John Cheever’s “The Enormous Radio” represents the enormous amount of hidden truths in American society of the 1940s. The problems with society during this time were hidden behind a facade of goodness; however, this false innocence becomes visible through the radio owned by the Westcotts. The radio causes the Westcotts to evolve from an innocent, naive pair who believe that everything they see is real, into individuals who realize that appearances are deceiving.
Cheever develops the motif of innocence by details like Irene’s “wide, fine forehead upon which nothing at all had been written” (817). Cheever also includes the fact that Irene “wore a coat of fitch skins dyed to resemble mink” (817). This is a very dishonest, not innocent, clue about the Westcott’s status. Jim’s youthfulness also represents innocence: Cheever states that “he dressed in the clothes his class had worn at Andover, and his manner was earnest, vehement and intentionally naive” (817). These innocent appearances will be recognized and reflected upon once the radio is delivered to the house.
The radio, an appropriately ugly instrument, looks “like an aggressive intruder” (817). Kendle Burton concludes from this statement that “To Irene, it is a Satanic invader of the Westcott’s world of apparent innocence” (128). Cheever writes, “The powerful and ugly instrument, with its mistaken sensitivity to discord, was more than she could hope to master” (818). This refers to the way that Irene tunes out the ugliness in her own life. Jim also tries to ignore these appearances by simply tuning them out. He explains to Irene that she does not have to listen to the radio. She can turn it off. Jim is explaining that they …
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…tting on a mask of innocence as well.
The Westcotts have lost an illusory faith in themselves and their society. Now they must begin to find a real one with each other. Nowadays this recognition of society’s horrible secrets such as drug abuse, teenage pregnancy, racial discrimination, domestic violence, sexism, and many more are all too vivid. The only question that remains is whether it is better to acknowledge these hidden secrets like today, or to ignore them like yesterday?
Burton, Kendle. “Cheever’s use of Mythology in ‘The Enormous Radio.’” Contemporary Literary Criticism. Detroit: Gale , 1980.
Cheever, John. “The Enormous Radio.” Harper Anthology of Fiction. Ed. Sylvan Barnet. NY: HarperCollins, 1991.
Rupp, Richard. “Of That Time, of Those Places: The Short Stories of John Cheaper.” Short Story Criticism. Detroit: Gale, 1988.
Essay on Shirley Jackson’s The Lottery – Evils of Society Exposed
The Evils of Society Exposed in The Lottery
In Shirley Jackson’s “The Lottery,” what appears to be an ordinary day in a small town takes an evil turn when a woman is stoned to death after “winning” the town lottery. The lottery in this story reflects an old tradition of sacrificing a scapegoat in order to encourage the growth of crops. But this story is not about the past, for through the actions of the town, Jackson shows us many of the social ills that exist in our own lives.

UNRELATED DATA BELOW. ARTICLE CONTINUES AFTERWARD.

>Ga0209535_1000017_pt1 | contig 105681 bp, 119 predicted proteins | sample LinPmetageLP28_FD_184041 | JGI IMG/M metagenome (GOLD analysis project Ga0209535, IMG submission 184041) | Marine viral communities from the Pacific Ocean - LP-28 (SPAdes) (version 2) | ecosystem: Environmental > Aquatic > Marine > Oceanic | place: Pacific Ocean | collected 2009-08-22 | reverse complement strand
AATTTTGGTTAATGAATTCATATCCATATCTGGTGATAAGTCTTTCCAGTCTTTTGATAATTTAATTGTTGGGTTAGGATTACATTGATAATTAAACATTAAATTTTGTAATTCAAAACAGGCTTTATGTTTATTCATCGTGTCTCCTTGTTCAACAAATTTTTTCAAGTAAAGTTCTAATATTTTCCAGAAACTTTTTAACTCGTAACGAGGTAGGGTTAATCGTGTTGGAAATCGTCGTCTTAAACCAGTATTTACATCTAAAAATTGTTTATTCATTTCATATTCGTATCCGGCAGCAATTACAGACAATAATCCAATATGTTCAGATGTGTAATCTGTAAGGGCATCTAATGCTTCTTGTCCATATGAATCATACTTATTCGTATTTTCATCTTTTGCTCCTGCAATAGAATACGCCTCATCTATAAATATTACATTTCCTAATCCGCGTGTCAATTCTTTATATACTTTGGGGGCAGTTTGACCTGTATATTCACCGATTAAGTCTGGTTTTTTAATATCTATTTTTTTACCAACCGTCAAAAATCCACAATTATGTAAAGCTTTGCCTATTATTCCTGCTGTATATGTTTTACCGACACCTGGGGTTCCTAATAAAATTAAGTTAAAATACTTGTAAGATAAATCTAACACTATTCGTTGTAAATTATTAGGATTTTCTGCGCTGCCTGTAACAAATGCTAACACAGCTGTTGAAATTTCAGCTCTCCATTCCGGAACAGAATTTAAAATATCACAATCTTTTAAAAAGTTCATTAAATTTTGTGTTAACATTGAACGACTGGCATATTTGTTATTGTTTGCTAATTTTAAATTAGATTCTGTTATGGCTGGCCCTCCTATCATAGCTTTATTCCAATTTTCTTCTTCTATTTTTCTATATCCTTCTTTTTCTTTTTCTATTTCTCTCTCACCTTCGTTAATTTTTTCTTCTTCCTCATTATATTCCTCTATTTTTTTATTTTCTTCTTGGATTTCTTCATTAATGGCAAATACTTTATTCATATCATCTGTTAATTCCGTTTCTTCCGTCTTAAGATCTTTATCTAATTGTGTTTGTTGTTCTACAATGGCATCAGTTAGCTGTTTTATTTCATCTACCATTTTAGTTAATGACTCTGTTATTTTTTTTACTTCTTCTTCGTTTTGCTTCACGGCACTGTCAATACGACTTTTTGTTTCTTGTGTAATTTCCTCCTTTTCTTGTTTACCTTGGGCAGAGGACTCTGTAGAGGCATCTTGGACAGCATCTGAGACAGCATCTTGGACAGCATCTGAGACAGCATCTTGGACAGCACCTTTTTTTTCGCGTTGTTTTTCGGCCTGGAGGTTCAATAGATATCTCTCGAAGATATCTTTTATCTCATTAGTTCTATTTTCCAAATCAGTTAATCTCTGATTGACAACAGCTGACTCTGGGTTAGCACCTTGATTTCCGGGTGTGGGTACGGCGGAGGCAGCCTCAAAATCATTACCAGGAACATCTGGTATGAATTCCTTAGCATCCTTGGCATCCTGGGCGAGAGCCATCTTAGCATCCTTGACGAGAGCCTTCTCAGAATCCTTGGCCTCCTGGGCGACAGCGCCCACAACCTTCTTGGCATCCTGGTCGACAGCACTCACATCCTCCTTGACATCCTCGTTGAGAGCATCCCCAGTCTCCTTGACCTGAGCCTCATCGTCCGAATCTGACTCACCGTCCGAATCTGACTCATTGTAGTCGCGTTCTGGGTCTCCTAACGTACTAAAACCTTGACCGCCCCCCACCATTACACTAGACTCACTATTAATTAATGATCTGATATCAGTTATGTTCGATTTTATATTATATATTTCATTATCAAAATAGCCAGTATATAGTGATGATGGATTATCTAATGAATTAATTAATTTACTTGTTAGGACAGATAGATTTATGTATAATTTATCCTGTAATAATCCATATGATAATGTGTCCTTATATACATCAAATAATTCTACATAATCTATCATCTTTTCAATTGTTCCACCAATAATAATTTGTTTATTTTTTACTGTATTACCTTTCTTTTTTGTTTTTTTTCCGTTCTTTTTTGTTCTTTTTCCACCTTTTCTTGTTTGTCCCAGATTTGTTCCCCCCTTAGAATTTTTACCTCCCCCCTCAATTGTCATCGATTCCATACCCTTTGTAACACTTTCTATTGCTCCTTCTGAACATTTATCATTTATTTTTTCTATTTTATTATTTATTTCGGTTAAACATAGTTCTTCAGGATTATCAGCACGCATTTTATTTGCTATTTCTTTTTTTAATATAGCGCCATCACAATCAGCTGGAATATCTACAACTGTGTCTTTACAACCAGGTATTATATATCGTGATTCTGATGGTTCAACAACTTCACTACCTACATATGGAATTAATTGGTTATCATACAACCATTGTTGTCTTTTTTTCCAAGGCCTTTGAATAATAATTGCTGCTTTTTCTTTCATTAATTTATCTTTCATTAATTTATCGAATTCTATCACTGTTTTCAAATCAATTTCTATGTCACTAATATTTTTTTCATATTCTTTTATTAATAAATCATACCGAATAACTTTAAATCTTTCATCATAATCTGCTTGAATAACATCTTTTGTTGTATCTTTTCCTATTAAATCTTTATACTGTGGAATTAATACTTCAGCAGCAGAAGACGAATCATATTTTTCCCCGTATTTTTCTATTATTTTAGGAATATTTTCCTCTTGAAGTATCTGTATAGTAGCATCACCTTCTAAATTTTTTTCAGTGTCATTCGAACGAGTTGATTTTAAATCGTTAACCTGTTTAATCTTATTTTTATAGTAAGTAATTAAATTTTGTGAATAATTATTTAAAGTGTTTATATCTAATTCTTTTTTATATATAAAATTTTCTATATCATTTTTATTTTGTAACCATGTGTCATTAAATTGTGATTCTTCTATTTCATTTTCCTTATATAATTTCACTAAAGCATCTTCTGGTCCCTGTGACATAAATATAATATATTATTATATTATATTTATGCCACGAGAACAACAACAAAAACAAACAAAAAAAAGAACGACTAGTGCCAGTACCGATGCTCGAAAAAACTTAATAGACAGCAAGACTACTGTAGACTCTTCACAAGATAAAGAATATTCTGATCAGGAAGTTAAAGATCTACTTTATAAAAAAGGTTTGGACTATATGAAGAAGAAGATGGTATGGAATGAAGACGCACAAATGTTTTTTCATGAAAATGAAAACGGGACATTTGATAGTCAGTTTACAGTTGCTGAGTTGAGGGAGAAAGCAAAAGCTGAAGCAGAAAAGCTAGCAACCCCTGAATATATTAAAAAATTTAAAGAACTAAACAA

In today’s society we often have an all too-casual attitude toward misfortune; Jackson shows us this aspect of human nature through the town’s casual attitude toward the lottery. The men talk of “rain, tractors and taxes” and the women gossip—all the time knowing they are about to kill someone or be perhaps even be killed themselves (Jackson 863). The thing that is most important to them is to hurry up and finish so they can eat lunch. Perhaps the feeling of being in a hurry makes what they’re about to do easier; they don’t have time to let it bother them. How often in today’s society do we hear the phrase, “just hurry up and get it over with”?
The townspeople seem to have mixed emotions about the lottery; they fear it yet on a very barbaric level they enjoy it. By standing “away from the pile of stones,” and keeping their distance from the black box, the villagers show their fear of the lottery (Jackson 863). However, once they find out who is going to be stoned, Tessie Hutchinson, they seem to actually enjoy the stoning. One villager picks up a stone so big she can barely carry it; someone even gives Tessie’s youngest son a few pebbles to throw at his mother. Their overall attitude about the stoning is summed up by the phrase “and then they were…
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…f their family (Jackson 867). In everyday life, we posses the same selfish attitude portrayed in the story. What is one of a child’s favorite words? It’s “mine!” We constantly say well “it’s better you than me” and “it’s every man for himself.” It’s pretty scary _when you actually think about it, because you realize we really are that selfish.
“The Lottery” is “symbolic of any number of social ills that mankind blindly perpetrates” (Friedman 108). The story is very shocking, but the reality of mankind is even more shocking. Isn’t it funny that Jackson gives us a description of our nature, and not only do we not recognize it for what it is , but it shocks us.
Jackson, Shirley. “The Lottery.” The Harper Anthology of Fiction. Ed. Sylvan Barnet. New York: HarperCollins, 989.
Friedman , Lenemgia. Shirley Jackson. Boston: Twayne Publishers, 1975.